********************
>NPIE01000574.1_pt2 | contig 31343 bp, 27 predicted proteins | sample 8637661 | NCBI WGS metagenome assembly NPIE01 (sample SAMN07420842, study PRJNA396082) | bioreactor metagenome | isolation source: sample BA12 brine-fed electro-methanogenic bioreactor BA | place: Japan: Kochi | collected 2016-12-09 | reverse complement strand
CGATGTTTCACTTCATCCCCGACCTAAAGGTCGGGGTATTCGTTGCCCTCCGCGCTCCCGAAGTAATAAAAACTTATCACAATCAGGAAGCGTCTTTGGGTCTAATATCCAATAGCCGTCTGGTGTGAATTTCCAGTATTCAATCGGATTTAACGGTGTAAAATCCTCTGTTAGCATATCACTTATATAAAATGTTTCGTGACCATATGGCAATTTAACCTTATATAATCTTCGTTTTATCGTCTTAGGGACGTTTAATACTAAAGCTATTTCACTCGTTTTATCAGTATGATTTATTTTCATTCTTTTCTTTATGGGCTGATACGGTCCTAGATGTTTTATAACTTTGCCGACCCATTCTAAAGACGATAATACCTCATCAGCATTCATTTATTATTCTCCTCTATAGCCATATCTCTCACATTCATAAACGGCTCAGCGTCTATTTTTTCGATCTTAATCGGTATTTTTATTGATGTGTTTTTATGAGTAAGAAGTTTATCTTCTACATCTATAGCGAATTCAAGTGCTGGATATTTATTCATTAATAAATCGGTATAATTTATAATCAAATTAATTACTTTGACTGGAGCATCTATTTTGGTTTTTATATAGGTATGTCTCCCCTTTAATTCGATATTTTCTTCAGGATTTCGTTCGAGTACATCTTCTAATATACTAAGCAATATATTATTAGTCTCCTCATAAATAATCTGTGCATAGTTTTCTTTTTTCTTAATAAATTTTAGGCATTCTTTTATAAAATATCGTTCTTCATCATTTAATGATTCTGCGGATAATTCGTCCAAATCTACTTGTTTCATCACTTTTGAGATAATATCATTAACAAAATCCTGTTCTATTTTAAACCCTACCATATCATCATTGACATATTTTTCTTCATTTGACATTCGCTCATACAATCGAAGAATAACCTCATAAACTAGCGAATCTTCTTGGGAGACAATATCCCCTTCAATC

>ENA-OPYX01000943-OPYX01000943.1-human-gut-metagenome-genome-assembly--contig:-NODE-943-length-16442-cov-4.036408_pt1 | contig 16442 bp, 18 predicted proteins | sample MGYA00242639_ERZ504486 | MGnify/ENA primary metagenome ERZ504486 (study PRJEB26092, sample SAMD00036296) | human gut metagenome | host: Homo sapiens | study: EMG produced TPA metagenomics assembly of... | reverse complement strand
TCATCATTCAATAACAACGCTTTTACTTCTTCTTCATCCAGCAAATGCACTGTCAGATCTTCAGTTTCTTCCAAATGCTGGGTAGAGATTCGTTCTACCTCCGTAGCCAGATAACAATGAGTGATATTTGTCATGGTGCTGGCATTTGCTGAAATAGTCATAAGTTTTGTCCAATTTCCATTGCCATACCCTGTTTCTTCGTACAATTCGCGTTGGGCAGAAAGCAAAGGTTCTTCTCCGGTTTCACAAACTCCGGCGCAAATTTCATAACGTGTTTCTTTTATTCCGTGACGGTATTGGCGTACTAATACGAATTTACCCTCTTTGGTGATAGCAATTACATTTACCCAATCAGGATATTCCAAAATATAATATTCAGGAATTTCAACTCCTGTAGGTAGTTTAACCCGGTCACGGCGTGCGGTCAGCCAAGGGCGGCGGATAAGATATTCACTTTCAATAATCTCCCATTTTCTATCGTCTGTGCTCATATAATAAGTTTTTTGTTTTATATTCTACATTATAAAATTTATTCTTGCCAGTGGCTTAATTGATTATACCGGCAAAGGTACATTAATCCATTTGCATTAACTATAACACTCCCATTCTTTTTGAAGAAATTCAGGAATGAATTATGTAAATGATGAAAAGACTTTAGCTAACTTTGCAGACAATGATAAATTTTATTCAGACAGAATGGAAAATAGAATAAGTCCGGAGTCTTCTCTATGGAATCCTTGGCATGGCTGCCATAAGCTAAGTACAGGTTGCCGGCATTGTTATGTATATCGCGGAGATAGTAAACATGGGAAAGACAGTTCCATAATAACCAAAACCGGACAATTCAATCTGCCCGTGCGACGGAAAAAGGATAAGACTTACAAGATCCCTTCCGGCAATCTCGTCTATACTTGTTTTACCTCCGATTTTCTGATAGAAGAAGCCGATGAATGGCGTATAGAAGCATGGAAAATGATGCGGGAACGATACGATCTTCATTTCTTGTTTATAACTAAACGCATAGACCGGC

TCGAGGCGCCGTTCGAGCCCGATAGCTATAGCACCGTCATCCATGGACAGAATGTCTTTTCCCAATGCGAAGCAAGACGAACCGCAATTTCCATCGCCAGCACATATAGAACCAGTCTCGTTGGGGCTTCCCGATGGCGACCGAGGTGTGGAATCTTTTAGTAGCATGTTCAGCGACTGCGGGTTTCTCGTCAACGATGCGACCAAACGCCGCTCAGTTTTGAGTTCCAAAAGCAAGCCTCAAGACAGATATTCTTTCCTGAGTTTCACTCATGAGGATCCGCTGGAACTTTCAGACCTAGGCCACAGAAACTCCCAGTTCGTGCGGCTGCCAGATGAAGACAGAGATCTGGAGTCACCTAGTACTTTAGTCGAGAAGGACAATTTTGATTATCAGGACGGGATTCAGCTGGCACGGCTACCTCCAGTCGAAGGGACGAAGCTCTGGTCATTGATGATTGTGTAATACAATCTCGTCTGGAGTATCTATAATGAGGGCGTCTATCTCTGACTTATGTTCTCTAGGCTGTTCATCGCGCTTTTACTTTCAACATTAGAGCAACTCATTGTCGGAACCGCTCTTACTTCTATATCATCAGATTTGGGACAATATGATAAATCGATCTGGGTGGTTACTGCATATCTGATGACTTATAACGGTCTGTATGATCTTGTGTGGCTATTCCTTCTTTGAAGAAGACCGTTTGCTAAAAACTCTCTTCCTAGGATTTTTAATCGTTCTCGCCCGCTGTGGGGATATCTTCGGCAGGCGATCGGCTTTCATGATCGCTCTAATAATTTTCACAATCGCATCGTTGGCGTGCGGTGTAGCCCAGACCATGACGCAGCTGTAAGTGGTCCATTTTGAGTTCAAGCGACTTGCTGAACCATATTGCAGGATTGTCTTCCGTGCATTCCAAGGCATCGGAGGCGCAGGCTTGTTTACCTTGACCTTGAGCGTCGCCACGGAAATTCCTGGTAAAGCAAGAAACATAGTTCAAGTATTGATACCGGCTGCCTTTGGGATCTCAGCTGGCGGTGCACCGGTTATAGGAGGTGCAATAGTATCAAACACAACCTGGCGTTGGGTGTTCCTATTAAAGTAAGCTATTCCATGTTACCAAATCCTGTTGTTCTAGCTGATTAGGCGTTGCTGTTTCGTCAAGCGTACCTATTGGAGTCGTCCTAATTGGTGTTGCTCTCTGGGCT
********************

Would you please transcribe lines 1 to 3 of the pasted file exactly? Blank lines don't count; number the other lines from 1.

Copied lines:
>NPIE01000574.1_pt2 | contig 31343 bp, 27 predicted proteins | sample 8637661 | NCBI WGS metagenome assembly NPIE01 (sample SAMN07420842, study PRJNA396082) | bioreactor metagenome | isolation source: sample BA12 brine-fed electro-methanogenic bioreactor BA | place: Japan: Kochi | collected 2016-12-09 | reverse complement strand
CGATGTTTCACTTCATCCCCGACCTAAAGGTCGGGGTATTCGTTGCCCTCCGCGCTCCCGAAGTAATAAAAACTTATCACAATCAGGAAGCGTCTTTGGGTCTAATATCCAATAGCCGTCTGGTGTGAATTTCCAGTATTCAATCGGATTTAACGGTGTAAAATCCTCTGTTAGCATATCACTTATATAAAATGTTTCGTGACCATATGGCAATTTAACCTTATATAATCTTCGTTTTATCGTCTTAGGGACGTTTAATACTAAAGCTATTTCACTCGTTTTATCAGTATGATTTATTTTCATTCTTTTCTTTATGGGCTGATACGGTCCTAGATGTTTTATAACTTTGCCGACCCATTCTAAAGACGATAATACCTCATCAGCATTCATTTATTATTCTCCTCTATAGCCATATCTCTCACATTCATAAACGGCTCAGCGTCTATTTTTTCGATCTTAATCGGTATTTTTATTGATGTGTTTTTATGAGTAAGAAGTTTATCTTCTACATCTATAGCGAATTCAAGTGCTGGATATTTATTCATTAATAAATCGGTATAATTTATAATCAAATTAATTACTTTGACTGGAGCATCTATTTTGGTTTTTATATAGGTATGTCTCCCCTTTAATTCGATATTTTCTTCAGGATTTCGTTCGAGTACATCTTCTAATATACTAAGCAATATATTATTAGTCTCCTCATAAATAATCTGTGCATAGTTTTCTTTTTTCTTAATAAATTTTAGGCATTCTTTTATAAAATATCGTTCTTCATCATTTAATGATTCTGCGGATAATTCGTCCAAATCTACTTGTTTCATCACTTTTGAGATAATATCATTAACAAAATCCTGTTCTATTTTAAACCCTACCATATCATCATTGACATATTTTTCTTCATTTGACATTCGCTCATACAATCGAAGAATAACCTCATAAACTAGCGAATCTTCTTGGGAGACAATATCCCCTTCAATC

>ENA-OPYX01000943-OPYX01000943.1-human-gut-metagenome-genome-assembly--contig:-NODE-943-length-16442-cov-4.036408_pt1 | contig 16442 bp, 18 predicted proteins | sample MGYA00242639_ERZ504486 | MGnify/ENA primary metagenome ERZ504486 (study PRJEB26092, sample SAMD00036296) | human gut metagenome | host: Homo sapiens | study: EMG produced TPA metagenomics assembly of... | reverse complement strand